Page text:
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Legislative Assembly for the ACT: 2021 Week 11 Hansard (Thursday, 11 November 2021) . . Page.. 3319 ..


swapping one car for another car is effortless. It slashed two tonnes overnight and there was no behavioural change required.

That is why one of the first things I did when I got this new job was to get rid of that old car and buy an EV. I have gone from not owning a car at all to perhaps owning the coolest car in the country. It is a Hyundai IONIQ and I hired street artist Paul Summerfield to put a wrap over it. He has made this glorious steampunk vision of the Canberra of the future. It has got power from solar and wind, the animals have taken over, there is nature all through the city. It is just fantastic and it makes a lot of people smile all around Belconnen.

I am really, really pleased to see the ACT government’s ambitious procurement of electric vehicles for the fleet. I was really glad to hear this morning that we are considering zero emissions garbage trucks. I called a few times for that as part of the 2023 collection contract, and I think this is absolutely the right time to be looking at it.

Electric buses are another great win. We have started to make that switch but we need to keep going. Our bus fleet accounts for three per cent of Canberra’s tailpipe emissions and an enormous 52 per cent of ACT government emissions. We have got a goal of a zero emissions bus fleet by 2040 but the New South Wales government has set a faster pace. They want to hit that by 2030. And just as with EV passenger cars, we know we can save money long term if we switch over, because those electric buses do not need diesel and the servicing costs are much lower.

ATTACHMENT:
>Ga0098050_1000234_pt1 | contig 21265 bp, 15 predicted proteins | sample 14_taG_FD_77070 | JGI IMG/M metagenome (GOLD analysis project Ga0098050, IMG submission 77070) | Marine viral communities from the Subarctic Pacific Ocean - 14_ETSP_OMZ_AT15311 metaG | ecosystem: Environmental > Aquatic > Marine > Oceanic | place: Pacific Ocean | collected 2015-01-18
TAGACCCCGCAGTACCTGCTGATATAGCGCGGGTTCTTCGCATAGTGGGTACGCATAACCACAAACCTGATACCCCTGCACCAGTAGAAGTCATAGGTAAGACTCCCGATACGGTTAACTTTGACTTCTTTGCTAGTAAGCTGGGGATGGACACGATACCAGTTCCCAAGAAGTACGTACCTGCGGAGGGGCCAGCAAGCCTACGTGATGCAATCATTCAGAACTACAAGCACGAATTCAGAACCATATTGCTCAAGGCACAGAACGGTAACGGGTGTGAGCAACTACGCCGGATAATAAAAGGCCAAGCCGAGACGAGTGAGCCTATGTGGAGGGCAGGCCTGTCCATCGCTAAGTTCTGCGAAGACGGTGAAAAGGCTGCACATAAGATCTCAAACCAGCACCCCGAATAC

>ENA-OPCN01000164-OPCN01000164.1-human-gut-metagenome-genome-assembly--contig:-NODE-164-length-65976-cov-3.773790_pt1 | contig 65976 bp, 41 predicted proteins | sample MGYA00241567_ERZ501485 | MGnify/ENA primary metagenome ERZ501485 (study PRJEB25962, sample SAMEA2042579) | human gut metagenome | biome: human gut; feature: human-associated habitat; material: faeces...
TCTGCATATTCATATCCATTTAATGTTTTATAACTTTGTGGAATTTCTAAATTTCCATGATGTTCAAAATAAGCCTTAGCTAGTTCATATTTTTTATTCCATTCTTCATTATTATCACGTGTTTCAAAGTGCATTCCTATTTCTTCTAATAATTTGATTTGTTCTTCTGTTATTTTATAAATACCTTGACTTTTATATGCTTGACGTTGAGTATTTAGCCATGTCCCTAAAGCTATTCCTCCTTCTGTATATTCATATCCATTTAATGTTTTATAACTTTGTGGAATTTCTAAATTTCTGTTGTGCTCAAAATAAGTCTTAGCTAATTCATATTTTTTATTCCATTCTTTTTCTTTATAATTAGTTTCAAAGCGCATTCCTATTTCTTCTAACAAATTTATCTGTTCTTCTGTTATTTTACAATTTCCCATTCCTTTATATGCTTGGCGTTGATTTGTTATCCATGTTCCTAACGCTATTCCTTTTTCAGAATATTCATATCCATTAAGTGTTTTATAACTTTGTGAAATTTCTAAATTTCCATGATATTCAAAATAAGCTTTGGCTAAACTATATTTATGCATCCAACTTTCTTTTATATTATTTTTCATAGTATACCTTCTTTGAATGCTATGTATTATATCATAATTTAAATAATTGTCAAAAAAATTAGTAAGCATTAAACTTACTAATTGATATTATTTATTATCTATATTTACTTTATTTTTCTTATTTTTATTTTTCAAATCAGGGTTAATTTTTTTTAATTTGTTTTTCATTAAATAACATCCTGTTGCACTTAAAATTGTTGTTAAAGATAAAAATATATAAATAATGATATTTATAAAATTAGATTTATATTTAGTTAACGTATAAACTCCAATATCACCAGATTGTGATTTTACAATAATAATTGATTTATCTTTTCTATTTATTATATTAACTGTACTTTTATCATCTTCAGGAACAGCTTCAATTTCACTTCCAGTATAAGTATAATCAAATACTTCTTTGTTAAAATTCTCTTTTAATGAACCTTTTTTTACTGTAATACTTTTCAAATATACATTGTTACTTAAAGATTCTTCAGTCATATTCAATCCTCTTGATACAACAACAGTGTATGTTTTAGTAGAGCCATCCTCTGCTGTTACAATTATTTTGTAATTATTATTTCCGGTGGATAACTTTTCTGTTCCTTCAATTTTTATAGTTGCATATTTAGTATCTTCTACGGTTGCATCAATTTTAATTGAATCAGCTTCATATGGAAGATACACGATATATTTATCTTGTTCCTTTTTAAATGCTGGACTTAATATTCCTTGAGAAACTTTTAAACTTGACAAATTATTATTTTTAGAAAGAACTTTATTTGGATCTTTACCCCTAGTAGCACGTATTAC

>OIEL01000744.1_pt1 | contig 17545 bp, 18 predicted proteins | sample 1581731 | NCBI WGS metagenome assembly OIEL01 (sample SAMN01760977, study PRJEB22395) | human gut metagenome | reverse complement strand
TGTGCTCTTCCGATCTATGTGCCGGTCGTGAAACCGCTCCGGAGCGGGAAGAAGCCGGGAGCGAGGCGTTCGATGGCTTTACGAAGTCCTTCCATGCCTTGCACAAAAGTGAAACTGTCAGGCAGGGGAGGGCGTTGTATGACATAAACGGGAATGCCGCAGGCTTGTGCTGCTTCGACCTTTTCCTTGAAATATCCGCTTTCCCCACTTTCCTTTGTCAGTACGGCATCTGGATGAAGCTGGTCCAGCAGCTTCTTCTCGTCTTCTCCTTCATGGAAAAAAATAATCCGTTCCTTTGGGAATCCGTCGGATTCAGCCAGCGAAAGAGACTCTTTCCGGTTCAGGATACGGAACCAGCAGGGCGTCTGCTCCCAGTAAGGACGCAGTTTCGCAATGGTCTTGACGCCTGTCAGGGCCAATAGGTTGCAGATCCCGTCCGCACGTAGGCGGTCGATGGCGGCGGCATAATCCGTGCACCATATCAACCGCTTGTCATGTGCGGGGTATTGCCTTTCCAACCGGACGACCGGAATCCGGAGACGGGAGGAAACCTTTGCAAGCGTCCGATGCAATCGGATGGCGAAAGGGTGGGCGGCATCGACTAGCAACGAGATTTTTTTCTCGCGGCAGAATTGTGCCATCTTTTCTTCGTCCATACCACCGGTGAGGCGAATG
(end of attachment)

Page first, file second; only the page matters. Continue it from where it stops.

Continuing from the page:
We need to build our charging infrastructure and plan for this change, but I think we can make it faster than we are planning right now. I am also wondering if procuring with New South Wales government might help get us economies of scale that will make it a bit cheaper.

EVs are glorious to drive. I have never yet met anyone who switched and regretted it. Over the life of a car, they are cheaper to run. They cost less to service and you never have to buy petrol again. But they are still expensive to buy up-front. I say this because I am not a car person. I once bought a $500 car. I talked it down to $450 because $500, just frankly, seemed a little too much to spend on a car. Now you cannot yet buy an EV for $450—not yet. The prices are coming down. At the start of this year the cheapest EV available in Australia was over $50,000. That has now come down to around $43,000. It is still a lot of money for many, many people. That is why the Sustainable Household Scheme includes EVs. The $15,000 interest-free loan takes the sting off the initial purchase price. If you are already in the market for a new car, you really should consider an EV, because it will pay for itself over time, and it will be even quicker with that loan.

There are also second-hand EVs. Those are much, much cheaper. I saw one advertised today for $11,000. That is actually getting to be a really good, cheap car. The range is a bit lower but these are really good as a town car.

The Sustainable Household Scheme will include loans for home EV charging equipment. I think that is really good, but not everyone will need it. I am not sure if Ms Castley has direct experience of an EV; it is really important for us to build our


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